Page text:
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Delpouve N.,CNRS Laboratory for the Characterization of Amorphous Polymers | Stoclet G.,University of Lille Nord de France | Saiter A.,CNRS Laboratory for the Characterization of Amorphous Polymers | Dargent E.,CNRS Laboratory for the Characterization of Amorphous Polymers | Marais S.,CNRS Polymers, Biopolymer and Surfaces Laboratory
Journal of Physical Chemistry B | Year: 2012

Crystallization is among the easiest ways to improve polymer barrier properties because of the tortuosity increase within the material and the strong coupling between amorphous and crystalline phases. In this work, poly(lactic acid) (PLA) films have undergone α∼ thermal crystallization or different drawing processes. Although no effect of α∼ thermal crystallization on water permeability is observed, the drawing processes lead to an enhancement of the PLA barrier properties. This work clearly shows that, in the case of PLA, the crystallinity degree is not the main parameter governing the barrier properties contrary to the crystalline and amorphous phase organizations which play a key role. X-ray analyses confirm that the macromolecular chain orientation in the amorphous phase is the main cause of the improvement of the drawn PLA water barrier property. This improvement is due to the orthotropic structure formation for sufficient draw ratios, particularly when using the Simultaneous Biaxial drawing mode. Moreover, independently of the draw conditions, the drawing process tends to reduce the plasticization coefficient. Consequently, the drawn material barrier properties are not much affected by the water passage. © 2012 American Chemical Society.

Demay-Drouhard P.,University of Paris 13 | Nehlig E.,University of Paris 13 | Hardouin J.,CNRS Polymers, Biopolymer and Surfaces Laboratory | Motte L.,University of Paris 13 | Guenin E.,University of Paris 13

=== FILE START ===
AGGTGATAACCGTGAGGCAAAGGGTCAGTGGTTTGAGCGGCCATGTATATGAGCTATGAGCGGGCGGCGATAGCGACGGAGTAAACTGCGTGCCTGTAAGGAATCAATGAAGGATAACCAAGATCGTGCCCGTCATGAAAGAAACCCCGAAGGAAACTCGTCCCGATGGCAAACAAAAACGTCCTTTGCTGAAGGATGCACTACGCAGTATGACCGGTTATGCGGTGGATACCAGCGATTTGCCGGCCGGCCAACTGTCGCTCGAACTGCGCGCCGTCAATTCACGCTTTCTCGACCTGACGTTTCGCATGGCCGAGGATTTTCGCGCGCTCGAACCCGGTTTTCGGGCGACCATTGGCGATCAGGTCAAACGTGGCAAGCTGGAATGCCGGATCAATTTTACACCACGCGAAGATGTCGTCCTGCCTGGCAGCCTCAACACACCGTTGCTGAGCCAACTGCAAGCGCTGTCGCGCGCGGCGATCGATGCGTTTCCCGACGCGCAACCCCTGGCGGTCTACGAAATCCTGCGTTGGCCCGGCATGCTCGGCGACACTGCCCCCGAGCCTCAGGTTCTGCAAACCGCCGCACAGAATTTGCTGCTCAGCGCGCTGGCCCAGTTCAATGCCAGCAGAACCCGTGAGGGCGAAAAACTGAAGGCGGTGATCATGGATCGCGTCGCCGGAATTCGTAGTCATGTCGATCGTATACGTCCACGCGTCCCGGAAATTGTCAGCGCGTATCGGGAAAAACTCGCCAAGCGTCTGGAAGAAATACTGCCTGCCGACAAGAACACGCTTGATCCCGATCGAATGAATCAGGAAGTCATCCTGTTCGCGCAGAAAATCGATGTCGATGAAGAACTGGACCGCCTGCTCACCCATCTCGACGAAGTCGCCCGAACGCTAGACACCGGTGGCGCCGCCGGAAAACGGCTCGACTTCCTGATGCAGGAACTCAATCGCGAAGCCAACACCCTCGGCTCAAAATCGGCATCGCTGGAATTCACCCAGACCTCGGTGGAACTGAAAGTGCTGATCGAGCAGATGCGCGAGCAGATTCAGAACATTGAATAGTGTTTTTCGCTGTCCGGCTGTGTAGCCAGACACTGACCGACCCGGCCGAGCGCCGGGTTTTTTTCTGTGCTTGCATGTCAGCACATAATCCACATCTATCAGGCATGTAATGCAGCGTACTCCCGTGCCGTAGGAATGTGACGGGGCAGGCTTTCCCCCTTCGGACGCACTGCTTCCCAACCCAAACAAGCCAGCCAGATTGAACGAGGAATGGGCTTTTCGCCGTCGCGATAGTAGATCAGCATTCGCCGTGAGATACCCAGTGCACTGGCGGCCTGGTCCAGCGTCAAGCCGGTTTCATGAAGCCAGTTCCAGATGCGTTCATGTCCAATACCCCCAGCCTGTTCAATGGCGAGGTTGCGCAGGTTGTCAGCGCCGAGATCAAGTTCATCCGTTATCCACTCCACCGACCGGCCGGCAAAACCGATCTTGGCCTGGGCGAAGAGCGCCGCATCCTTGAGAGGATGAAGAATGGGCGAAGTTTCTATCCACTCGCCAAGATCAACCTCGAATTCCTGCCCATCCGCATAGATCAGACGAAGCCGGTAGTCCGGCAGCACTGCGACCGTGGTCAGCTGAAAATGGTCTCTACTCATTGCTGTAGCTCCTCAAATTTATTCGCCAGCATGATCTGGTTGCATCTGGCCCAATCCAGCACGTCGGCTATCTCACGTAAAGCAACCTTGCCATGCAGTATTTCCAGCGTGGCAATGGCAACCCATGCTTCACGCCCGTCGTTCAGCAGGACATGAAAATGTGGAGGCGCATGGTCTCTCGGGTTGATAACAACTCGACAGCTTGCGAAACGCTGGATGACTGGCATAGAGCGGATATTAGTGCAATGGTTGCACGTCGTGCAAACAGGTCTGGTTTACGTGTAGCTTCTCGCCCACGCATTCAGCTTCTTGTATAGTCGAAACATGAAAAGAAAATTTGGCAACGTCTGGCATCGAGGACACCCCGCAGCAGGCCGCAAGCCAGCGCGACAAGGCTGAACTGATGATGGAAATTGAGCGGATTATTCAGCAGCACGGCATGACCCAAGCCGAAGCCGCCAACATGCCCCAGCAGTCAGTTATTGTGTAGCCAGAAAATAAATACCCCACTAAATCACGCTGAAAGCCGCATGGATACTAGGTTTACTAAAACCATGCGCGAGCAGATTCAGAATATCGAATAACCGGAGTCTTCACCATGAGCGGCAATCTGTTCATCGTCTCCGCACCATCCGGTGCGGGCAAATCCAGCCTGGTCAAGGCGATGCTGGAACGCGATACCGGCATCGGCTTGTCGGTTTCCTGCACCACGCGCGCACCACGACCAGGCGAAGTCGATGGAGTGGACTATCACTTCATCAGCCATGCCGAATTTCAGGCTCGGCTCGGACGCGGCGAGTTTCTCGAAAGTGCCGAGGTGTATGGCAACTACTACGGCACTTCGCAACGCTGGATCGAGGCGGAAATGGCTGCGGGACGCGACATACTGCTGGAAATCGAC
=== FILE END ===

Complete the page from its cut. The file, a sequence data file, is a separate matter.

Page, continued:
Chemistry - A European Journal | Year: 2013

A light click away: The first application of the thiol-yne reaction to nanoparticle functionalization is described (see figure). This metal-free click chemistry approach is compatible with the addition of various molecules at the surface and can be combined with CuAAC methodology to perform chemoselective double functionalization. Copyright © 2013 WILEY-VCH Verlag GmbH & Co. KGaA, Weinheim.

Glinel K.,Catholic University of Louvain | Thebault P.,CNRS Polymers, Biopolymer and Surfaces Laboratory | Humblot V.,University Pierre and Marie Curie | Pradier C.M.,University Pierre and Marie Curie | Jouenne T.,CNRS Polymers, Biopolymer and Surfaces Laboratory
Acta Biomaterialia | Year: 2012

Prevention of bacterial adhesion and biofilm formation on the surfaces of materials is a topic of major medical and societal importance. Various synthetic approaches based on immobilization or release of bactericidal substances such as metal derivatives, polyammonium salts and antibiotics were extensively explored to produce antibacterial coatings. Although providing encouraging results, these approaches suffer from the use of active agents which may be associated with side-effects such as cytotoxicity, hypersensibility, inflammatory responses or the progressive alarming phenomenon of antibiotic resistance. In addition to these synthetic approaches, living organisms, e.g. animals and plants, have developed fascinating strategies over millions of years to prevent efficiently the colonization of their surfaces by pathogens. These strategies have been recently mimicked to create a new generation of bio-inspired biofilm-resistant surfaces. In this review, we discuss some of these bio-inspired methods devoted to the development of antibiofilm surfaces. We describe the elaboration of antibacterial coatings based on natural bactericidal substances produced by living organisms such as antimicrobial peptides, bacteriolytic enzymes and essential oils. We discuss also the development of layers mimicking algae surfaces and based on anti-quorum-sensing molecules which affect cell-to-cell communication. Finally, we report on very recent strategies directly inspired from marine animal life and based on surface microstructuring. © 2012 Acta Materialia Inc. Published by Elsevier Ltd. All rights reserved.